I told him that they need to stop scamming folks and I hung up.
    The phone number is 424-645-3750 is probably a masked number.

    Reply
    • Vonda VanTil, Public Affairs Specialist

      Thanks for letting us know, Cheryll. Generally, we will only contact you if you have requested a call or have ongoing business with us. Recently, scams—misleading victims into making cash or gift card payments to avoid arrest for Social Security number problems—have skyrocketed. Our employees will never threaten you for information or promise a benefit in exchange for personal information or money.

      If you receive a suspicious call like this: 1) Hang up. 2) Do not provide personal information, money, or retail gift cards. 3) Report suspicious calls here. For more information on how to protect yourself, check out our Frequently Asked Questions. We hope this helps.

      Reply
  3. Cheryll Clark

    I received a call regarding my social security number being compromised in Texas and I live in Tennessee and they would send court officers to my house .
    Me knowing that this a scam I waited for a person to come on the phone and he stated that is is with Social Security Administration which I know
    The phone number is 424-645-3750 is probably a masked number.

    Reply
  4. Patricia Watts Wolff

    Good day. I received a phone call from 254-319-6553. And they said they where the SSC office and that they had Suspended my SS number because there was a active on my number . Please tell what I have to do.

    Thank you
    Patricia Watts Wolff.

    Reply
    • Vonda VanTil, Public Affairs Specialist

      Thanks for letting us know, Patricia. Generally, we will only contact you if you have requested a call or have ongoing business with us. Recently, scams—misleading victims into making cash or gift card payments to avoid arrest for Social Security number problems—have skyrocketed. Our employees will never threaten you for information or promise a benefit in exchange for personal information or money.

      If you receive a suspicious call like this: 1) Hang up. 2) Do not provide personal information, money, or retail gift cards. 3) Report suspicious calls here. For more information on how to protect yourself, check out our Frequently Asked Questions. We hope this helps.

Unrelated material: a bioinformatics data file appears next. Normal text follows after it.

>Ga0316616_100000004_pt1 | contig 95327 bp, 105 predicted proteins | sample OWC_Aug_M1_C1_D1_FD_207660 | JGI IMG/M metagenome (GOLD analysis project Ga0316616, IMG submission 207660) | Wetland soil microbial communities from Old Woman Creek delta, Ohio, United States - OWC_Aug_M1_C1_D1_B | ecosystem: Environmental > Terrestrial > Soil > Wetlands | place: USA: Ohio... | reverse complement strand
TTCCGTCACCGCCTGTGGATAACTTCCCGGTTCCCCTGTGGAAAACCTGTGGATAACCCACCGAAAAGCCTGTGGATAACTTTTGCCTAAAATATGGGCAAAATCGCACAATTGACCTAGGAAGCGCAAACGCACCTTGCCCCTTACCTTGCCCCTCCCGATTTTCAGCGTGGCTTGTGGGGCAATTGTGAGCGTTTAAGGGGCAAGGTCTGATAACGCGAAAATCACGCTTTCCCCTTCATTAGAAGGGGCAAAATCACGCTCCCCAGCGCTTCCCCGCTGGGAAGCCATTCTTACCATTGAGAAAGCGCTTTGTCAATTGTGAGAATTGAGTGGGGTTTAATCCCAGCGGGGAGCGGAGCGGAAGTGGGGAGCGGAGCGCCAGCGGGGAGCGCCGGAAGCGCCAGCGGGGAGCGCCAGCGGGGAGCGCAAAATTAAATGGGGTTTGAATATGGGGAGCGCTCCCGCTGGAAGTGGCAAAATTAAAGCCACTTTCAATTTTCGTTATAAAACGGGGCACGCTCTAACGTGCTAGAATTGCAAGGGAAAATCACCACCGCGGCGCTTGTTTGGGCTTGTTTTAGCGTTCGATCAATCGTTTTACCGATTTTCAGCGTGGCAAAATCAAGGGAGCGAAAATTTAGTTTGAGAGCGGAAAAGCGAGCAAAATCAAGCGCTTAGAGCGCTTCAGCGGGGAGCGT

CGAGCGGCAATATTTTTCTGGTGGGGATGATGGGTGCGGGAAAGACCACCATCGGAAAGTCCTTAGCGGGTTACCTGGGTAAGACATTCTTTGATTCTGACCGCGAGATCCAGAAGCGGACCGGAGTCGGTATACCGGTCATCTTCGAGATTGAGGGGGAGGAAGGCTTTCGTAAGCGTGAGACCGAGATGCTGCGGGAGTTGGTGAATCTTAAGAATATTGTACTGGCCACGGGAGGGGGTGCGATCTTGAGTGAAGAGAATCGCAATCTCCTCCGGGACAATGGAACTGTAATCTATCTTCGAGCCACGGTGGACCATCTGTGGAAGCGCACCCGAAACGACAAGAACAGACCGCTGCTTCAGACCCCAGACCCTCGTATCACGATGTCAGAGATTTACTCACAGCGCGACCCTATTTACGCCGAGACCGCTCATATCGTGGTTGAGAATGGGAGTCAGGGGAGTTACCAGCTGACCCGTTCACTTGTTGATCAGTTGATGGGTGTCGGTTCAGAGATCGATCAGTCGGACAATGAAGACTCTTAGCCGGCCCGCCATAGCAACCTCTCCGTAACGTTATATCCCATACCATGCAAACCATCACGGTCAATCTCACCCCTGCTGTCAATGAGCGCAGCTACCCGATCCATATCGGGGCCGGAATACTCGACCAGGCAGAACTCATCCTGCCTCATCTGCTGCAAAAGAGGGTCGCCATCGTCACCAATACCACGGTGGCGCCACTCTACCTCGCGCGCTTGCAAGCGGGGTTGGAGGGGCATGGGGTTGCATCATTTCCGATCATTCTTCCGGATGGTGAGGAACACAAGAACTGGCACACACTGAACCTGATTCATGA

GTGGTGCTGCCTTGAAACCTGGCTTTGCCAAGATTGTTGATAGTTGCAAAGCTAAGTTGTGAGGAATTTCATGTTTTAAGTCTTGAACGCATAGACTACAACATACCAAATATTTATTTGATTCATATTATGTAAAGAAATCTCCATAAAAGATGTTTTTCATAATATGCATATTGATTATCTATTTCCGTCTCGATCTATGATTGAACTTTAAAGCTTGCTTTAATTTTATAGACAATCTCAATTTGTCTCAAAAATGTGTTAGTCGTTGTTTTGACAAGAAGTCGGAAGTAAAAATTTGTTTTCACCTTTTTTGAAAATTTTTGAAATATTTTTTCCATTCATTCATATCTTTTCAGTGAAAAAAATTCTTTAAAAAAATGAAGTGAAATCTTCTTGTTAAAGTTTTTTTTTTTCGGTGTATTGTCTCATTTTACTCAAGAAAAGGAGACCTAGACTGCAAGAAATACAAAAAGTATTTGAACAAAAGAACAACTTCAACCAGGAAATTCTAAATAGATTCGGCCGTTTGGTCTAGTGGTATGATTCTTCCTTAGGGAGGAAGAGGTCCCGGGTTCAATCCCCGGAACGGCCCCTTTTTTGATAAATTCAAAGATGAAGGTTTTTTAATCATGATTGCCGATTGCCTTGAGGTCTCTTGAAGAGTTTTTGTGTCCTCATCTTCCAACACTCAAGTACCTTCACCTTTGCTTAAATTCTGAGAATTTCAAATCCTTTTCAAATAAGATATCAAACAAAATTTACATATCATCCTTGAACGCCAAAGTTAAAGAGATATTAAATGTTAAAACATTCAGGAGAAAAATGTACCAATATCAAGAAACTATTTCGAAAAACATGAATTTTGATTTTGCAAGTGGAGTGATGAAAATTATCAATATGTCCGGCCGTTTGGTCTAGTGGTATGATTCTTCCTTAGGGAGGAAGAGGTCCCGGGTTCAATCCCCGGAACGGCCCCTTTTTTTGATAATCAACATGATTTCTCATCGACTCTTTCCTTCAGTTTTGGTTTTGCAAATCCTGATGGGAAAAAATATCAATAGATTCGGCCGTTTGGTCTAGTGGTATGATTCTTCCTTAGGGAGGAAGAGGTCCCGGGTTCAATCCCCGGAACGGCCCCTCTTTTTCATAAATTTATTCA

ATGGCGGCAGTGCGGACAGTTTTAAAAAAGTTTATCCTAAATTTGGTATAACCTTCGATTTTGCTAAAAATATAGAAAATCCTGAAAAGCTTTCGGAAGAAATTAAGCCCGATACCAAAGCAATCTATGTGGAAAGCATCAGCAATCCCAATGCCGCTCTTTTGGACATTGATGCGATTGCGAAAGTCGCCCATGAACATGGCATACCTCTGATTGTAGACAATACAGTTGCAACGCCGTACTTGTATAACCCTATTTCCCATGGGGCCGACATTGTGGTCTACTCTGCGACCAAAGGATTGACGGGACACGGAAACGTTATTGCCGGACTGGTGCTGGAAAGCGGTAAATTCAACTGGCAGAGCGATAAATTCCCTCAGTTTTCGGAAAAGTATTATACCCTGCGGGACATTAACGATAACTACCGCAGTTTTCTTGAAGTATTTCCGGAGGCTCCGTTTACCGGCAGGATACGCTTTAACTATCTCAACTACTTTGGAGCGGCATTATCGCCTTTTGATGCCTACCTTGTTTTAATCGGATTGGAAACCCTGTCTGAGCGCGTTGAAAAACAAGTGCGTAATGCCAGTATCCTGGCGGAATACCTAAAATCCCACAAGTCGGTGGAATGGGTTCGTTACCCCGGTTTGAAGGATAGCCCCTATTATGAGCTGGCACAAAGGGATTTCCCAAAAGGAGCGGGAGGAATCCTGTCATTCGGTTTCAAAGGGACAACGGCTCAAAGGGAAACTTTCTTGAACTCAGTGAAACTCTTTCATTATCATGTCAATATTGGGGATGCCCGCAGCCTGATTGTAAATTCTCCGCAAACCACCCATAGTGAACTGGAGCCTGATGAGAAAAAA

Reply
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    Reply
  6. Cheryl GRIFFIN

    I received a call yesterday I answered it because I was expecting another call the car was a recording said that my name and number Social Security number was being used and it was very important that I find out what was going on so it told me to press one so I press 1 the man the man said there was a warrant out for me and my social security number was being used and in in San Antonio and it was being used on South border and in my name and it was being used in a car in the car had blood in it and cocaine and a warrant was under my name and my social security a number was going to be suspended in the treasury Department and I needed to get in touch with the u.s. Marshal to cancel the warrant and signed a bails bondsman bondsman to do it and it was going to cost me $299 I could either do that or let them come and arrest me and if I cancel the warrant they will come to my house and reissue me a social security number I hung up the phone I just got that amount of information because this is the third time these people have called me the phone number they call me from what’s 443-880-4994 and they the man who called me said his name was officer Fanny Gray his badge number was 455 – 5320 the case number was DMC – 701 the warrant number was 5375 3 0 there was a house in San Antonio that the stuff was being done from and there was nine credit card and there were several Banks Wells Fargo Bank of America and I don’t remember the other two Banks all of these credit cards was in my name I know that’s not true because I don’t I’m not even able to get a credit card now they said I could get the $299 and put it on Google Play

    Reply